Cases of Marie Antoinette Syndrome in History
While Canities subita is better known as Marie Antoinette syndrome, the monarch was not the first – or last – case in history.
Centuries before the French Revolution, Thomas More’s hair also turned white overnight. A humanist and lawyer, More refused to accept Henry VIII ending his first marriage and leaving the Catholic Church. When the king demanded that More take the Oath of Supremacy, More instead chose prison and execution.
The night before his execution in 1535, More’s hair suddenly became white.
Mary, Queen of Scots, also reportedly arrived at her execution in 1587 with a new hair color. After her son consented to her execution, Mary’s hair became white during her last night of life.
“It was not old age that had turned it white,” wrote eyewitness Pierre de Bourdeille, “but the troubles, misfortunes, and sorrows which she had suffered, especially in her prison.”
The oldest recorded case of Marie Antoinette syndrome dates back nearly 2,000 years. According to the Talmud, a teenage scholar who joined the Israeli Talmudic academy worried that his youth made him seem unprepared for serious studies. The next day, he had white hair. The medieval Jewish scholar Maimonides posited that intense studying caused the change.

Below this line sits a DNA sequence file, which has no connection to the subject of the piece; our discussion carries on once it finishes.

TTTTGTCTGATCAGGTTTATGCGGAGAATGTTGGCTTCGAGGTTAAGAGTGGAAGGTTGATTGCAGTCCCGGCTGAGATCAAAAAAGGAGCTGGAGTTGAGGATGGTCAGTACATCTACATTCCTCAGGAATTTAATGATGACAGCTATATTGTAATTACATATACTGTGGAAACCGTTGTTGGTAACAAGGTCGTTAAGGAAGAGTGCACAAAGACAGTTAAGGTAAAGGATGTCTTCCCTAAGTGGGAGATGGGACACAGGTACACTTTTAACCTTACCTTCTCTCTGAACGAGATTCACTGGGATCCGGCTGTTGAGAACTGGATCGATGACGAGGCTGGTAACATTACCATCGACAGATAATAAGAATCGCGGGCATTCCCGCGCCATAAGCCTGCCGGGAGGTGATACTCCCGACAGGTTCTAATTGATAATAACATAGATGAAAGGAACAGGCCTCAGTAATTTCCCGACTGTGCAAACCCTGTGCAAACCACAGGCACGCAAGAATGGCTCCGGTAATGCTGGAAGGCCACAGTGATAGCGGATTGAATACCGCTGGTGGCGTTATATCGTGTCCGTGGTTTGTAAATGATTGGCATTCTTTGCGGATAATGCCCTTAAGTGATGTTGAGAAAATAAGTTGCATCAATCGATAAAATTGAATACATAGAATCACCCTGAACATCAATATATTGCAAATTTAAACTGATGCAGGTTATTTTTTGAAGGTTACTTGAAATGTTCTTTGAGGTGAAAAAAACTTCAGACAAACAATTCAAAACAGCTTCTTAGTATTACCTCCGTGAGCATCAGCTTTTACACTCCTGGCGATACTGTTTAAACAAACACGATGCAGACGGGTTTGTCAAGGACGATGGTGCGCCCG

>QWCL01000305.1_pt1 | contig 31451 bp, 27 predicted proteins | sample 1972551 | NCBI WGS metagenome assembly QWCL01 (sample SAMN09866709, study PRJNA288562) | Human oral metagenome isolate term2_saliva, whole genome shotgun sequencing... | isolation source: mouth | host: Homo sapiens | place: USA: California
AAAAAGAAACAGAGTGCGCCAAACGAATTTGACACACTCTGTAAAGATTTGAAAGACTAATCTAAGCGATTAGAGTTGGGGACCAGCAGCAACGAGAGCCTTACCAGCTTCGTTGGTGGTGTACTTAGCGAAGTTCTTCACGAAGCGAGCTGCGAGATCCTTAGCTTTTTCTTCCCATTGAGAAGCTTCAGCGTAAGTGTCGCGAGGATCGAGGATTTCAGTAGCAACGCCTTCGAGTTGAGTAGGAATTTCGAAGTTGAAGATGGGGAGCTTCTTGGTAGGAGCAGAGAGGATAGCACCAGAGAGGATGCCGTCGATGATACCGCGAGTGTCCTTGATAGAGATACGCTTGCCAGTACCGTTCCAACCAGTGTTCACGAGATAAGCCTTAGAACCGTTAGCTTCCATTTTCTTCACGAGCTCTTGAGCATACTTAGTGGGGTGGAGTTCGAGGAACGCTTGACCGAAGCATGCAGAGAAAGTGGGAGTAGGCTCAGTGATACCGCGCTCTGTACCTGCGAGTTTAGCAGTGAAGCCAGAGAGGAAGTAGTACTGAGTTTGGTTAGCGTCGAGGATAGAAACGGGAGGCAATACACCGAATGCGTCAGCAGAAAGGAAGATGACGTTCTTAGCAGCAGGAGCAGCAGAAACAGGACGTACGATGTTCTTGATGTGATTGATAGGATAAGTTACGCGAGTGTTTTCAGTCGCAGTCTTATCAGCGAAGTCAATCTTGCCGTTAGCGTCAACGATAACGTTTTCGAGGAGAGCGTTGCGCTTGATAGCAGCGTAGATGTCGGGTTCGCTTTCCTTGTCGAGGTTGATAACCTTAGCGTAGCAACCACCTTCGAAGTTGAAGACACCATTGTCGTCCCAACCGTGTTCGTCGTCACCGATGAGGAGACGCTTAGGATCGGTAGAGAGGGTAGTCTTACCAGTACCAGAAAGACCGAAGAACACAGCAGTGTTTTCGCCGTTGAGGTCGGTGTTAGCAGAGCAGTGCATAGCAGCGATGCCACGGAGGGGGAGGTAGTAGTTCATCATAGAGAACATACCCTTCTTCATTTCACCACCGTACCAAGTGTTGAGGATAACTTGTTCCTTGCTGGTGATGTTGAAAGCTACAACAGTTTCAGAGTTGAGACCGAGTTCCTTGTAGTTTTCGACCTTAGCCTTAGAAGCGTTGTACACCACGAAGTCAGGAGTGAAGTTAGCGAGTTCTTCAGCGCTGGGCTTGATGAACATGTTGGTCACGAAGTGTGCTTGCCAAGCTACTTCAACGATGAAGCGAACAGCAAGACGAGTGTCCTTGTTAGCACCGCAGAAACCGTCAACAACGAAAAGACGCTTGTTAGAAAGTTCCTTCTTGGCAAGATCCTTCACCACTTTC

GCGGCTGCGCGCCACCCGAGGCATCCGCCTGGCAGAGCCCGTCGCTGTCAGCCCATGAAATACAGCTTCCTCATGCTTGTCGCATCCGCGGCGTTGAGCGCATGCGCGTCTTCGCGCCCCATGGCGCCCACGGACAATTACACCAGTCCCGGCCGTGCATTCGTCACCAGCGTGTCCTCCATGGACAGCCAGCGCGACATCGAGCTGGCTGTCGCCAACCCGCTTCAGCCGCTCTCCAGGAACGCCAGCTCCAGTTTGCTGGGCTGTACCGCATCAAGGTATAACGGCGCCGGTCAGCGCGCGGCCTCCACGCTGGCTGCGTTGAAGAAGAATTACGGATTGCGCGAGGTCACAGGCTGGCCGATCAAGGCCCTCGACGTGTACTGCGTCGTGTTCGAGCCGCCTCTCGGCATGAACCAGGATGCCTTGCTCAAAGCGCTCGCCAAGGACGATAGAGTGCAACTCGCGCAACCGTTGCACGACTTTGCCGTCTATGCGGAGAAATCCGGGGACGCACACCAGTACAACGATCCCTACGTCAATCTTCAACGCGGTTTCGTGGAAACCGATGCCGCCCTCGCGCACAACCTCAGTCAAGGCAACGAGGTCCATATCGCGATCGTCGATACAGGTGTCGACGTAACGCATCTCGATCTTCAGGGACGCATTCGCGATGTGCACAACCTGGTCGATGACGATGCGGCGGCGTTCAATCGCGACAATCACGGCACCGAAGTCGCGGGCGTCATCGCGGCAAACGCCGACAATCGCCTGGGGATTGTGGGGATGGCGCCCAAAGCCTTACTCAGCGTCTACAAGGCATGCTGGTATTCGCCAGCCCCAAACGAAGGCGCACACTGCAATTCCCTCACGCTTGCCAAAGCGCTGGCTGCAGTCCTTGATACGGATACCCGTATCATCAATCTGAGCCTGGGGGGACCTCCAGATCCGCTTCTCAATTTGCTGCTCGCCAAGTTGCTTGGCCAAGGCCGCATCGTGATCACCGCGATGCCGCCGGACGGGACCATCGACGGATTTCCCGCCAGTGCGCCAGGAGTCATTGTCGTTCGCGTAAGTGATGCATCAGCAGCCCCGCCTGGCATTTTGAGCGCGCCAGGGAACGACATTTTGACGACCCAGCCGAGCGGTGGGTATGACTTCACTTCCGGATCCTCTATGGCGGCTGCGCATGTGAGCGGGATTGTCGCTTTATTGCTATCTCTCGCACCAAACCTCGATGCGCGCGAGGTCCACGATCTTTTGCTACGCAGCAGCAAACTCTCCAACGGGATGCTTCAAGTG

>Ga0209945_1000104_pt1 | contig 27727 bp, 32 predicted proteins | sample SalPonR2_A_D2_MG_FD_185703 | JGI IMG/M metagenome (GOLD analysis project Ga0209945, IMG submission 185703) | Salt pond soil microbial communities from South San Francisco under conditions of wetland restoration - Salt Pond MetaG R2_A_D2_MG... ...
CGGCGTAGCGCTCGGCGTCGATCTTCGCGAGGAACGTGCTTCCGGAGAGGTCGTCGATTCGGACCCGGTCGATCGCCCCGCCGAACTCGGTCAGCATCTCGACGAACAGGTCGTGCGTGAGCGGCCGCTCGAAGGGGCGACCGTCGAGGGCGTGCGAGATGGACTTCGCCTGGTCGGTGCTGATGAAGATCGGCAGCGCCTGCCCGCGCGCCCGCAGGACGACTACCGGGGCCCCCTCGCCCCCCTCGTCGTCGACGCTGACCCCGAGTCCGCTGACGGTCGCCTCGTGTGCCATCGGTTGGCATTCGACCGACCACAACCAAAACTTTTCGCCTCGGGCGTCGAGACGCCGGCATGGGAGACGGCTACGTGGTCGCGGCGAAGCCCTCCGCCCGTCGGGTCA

More modern cases were witnessed by physicians. In 1915, a French soldier nearly died in a mine explosion during a World War I battle. “He was taken to the English hospital at Arc-en-Barrois,” reported Scientific American, “where on the following day he noticed, to his surprise, tufts of white hair on the left side of the head.”
In 1902, a physician at the London Temperance Hospital treated a young woman who saw “a woman’s throat being cut and the victim falling dead at her feet.” Half of the woman’s pubic hairs turned white.
The Mystery Of Canities Subita
Marie Antoinette syndrome is impossible, according to Desmond Tobin, a dermatological sciences professor at University College Dublin. As Tobin explains, “There are no living cells in the hair. Psychosocial stress can’t affect the hair fiber that’s already formed, it can only affect the fibers as they’re forming.”
Then what explains overnight changes in hair color? In Marie Antoinette’s case, one theory claimed she dyed her hair before fleeing Paris.
Another condition may also explain Marie Antoinette syndrome. Those with alopecia areata can suffer from sudden hair loss. And pigmented hair is more likely to fall out. Perhaps the stress of his execution caused Thomas More to lose his dark brown hair, leaving only the white behind – making it look like his hair changed colors overnight.
A 2020 study in Nature points to another explanation. Exposing mice to stress could destroy the cells that produce pigment in hair. Stressed out mice suddenly had patches of white fur.
Research and physician reports show that hair whitening is possible. Can it truly happen overnight? Perhaps only in extreme situations – and if anyone’s situation was extreme, it was Marie Antoinette.